Too fat? The cash-starved NHS might not treat you

Peter Pallot asks whether the Government should take a tougher line on those who do not look after their health.  Even opponents of the Coalition accept that it has been very good at getting across the dire state of Britain’s finances.  It has hammered home the message that every one pound in four that it spends – has to be borrowed.

Now comes a report suggesting that the public is  realistic about the limitations of state-run healthcare.  Many people think that the Government could,  take a tougher line on those who do not look after themselves.

In 2007, the then Health Secretary, Patricia Hewitt, defended as “perfectly legitimate” the refusal of NHS trusts to provide some treatments to heavy smokers and the obese. At the time, four trusts were refusing joint replacements for those seriously overweight. Miss Hewitt said that trusts were entitled “to get together with their doctors on any area of clinical judgment and say ‘these are the guidelines for this kind of treatment’.”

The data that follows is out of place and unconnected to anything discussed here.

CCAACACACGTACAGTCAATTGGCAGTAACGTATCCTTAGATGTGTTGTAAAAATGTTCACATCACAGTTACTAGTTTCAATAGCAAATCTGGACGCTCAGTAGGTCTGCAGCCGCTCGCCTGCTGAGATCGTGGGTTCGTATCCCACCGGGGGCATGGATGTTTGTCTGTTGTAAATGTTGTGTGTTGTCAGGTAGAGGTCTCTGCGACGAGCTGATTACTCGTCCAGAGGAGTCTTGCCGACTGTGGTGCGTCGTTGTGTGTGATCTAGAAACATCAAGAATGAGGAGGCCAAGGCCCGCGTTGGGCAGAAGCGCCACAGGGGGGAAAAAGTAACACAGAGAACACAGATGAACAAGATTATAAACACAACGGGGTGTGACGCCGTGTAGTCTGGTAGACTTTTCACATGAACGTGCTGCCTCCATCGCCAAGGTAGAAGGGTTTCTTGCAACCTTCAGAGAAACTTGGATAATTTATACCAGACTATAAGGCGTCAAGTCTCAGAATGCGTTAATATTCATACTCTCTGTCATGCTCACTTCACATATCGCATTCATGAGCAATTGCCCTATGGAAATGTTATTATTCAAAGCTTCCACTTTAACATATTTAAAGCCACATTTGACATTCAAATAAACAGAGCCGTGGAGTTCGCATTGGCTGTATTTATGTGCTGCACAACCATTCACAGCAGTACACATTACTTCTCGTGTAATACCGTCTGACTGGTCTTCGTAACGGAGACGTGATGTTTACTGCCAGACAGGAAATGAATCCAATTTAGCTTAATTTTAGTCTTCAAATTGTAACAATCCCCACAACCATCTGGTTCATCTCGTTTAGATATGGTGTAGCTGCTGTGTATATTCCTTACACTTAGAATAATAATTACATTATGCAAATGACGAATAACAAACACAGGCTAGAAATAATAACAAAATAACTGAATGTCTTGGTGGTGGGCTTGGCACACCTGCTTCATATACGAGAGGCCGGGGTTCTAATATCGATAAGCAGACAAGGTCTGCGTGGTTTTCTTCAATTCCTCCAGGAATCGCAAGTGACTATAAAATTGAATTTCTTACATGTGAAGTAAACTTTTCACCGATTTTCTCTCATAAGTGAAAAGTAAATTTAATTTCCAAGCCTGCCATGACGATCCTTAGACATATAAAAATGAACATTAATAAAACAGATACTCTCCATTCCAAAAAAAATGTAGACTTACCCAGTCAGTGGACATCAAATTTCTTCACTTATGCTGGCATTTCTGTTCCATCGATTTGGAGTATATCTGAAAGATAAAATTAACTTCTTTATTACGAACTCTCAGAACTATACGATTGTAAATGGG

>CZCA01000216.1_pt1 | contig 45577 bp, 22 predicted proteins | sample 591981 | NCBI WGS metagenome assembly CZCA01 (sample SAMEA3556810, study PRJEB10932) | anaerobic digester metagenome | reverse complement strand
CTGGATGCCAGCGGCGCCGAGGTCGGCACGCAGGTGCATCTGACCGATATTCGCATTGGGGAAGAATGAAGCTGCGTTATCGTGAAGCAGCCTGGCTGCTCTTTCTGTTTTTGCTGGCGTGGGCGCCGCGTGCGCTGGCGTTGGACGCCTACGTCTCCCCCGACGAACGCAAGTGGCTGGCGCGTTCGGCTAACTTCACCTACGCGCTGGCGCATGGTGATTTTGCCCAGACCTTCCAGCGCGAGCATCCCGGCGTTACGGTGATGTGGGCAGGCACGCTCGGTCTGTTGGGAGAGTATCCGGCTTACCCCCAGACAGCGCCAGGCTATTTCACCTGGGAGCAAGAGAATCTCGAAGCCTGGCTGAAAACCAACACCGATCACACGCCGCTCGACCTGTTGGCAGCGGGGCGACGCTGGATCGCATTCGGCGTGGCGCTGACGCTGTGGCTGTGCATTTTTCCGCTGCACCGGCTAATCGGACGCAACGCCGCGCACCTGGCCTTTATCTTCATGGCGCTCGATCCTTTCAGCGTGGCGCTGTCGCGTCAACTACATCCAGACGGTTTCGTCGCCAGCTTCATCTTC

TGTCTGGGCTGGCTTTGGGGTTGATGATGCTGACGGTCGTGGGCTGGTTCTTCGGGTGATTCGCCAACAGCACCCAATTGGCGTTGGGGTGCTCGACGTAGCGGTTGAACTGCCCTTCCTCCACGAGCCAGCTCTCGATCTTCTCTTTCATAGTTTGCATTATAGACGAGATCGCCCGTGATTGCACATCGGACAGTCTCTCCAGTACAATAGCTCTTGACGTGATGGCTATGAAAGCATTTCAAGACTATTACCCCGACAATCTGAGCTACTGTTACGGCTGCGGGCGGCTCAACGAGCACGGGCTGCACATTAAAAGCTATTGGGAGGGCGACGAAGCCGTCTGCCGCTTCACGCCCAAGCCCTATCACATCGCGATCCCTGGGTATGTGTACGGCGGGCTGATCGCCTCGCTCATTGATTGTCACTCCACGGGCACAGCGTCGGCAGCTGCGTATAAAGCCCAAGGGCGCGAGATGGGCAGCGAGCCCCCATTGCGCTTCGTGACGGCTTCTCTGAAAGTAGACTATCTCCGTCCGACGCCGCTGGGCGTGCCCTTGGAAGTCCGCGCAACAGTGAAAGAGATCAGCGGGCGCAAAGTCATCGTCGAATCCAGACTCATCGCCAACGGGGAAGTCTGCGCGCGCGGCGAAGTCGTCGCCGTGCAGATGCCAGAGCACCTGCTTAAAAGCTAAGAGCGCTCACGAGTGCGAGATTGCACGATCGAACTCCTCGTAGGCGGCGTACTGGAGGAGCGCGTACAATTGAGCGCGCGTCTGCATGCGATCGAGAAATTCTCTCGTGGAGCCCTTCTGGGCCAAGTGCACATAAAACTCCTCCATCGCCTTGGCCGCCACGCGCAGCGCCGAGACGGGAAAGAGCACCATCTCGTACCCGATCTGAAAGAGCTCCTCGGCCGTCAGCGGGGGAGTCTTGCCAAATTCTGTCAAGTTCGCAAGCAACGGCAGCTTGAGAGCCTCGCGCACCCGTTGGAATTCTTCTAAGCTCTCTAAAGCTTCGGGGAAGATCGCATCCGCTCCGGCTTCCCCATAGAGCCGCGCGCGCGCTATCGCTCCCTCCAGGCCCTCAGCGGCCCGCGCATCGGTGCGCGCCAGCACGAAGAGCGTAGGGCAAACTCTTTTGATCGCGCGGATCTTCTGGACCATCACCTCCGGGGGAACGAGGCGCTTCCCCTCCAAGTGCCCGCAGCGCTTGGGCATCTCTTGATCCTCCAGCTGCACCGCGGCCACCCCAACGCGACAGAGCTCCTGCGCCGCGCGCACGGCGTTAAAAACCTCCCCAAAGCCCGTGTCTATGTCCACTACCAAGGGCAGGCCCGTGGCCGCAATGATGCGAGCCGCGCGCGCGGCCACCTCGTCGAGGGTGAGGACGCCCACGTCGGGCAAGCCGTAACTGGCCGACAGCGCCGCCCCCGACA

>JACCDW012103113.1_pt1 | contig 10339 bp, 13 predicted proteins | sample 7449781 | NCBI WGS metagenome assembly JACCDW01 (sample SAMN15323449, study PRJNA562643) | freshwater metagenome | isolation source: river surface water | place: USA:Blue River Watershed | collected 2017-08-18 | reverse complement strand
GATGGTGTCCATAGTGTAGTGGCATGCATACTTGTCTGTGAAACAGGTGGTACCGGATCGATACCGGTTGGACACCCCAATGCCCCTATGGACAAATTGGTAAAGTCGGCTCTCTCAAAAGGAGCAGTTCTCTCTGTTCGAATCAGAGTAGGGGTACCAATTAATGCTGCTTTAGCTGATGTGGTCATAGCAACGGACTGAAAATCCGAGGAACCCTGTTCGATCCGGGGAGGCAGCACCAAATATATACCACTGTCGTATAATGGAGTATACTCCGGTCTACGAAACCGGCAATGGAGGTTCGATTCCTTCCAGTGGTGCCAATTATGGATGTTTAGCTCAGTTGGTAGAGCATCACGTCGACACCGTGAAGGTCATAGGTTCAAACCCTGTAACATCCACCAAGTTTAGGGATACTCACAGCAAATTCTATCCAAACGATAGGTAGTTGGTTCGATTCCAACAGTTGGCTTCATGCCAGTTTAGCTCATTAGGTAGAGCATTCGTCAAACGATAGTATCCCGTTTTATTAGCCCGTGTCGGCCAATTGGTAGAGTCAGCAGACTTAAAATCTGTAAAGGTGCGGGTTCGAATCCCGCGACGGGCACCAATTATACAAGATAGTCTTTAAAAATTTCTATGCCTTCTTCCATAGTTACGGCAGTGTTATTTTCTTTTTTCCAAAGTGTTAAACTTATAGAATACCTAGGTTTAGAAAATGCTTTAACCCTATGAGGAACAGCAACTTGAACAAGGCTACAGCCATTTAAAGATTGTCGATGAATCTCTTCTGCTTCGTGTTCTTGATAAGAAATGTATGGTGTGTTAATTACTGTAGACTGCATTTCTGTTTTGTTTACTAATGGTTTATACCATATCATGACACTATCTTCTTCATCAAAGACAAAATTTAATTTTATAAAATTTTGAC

The think-tank also foresees an end to subsidised dental care, complementary medicine, and obesity surgery and drugs. The report, based on interviews with leading doctors, opinion polls and other research, even predicts that dementia care will cease to be offered on the NHS.

Dr Sarah Brewer, a GP consulted for the report, said: “There will be less money from the state to help people maintain their health, so something needs to give, and increasingly it will be up to us to take responsibility for our own health.

“In addition, there will be endless reduction at the funding of all sorts of treatments. The changes will certainly be profound.”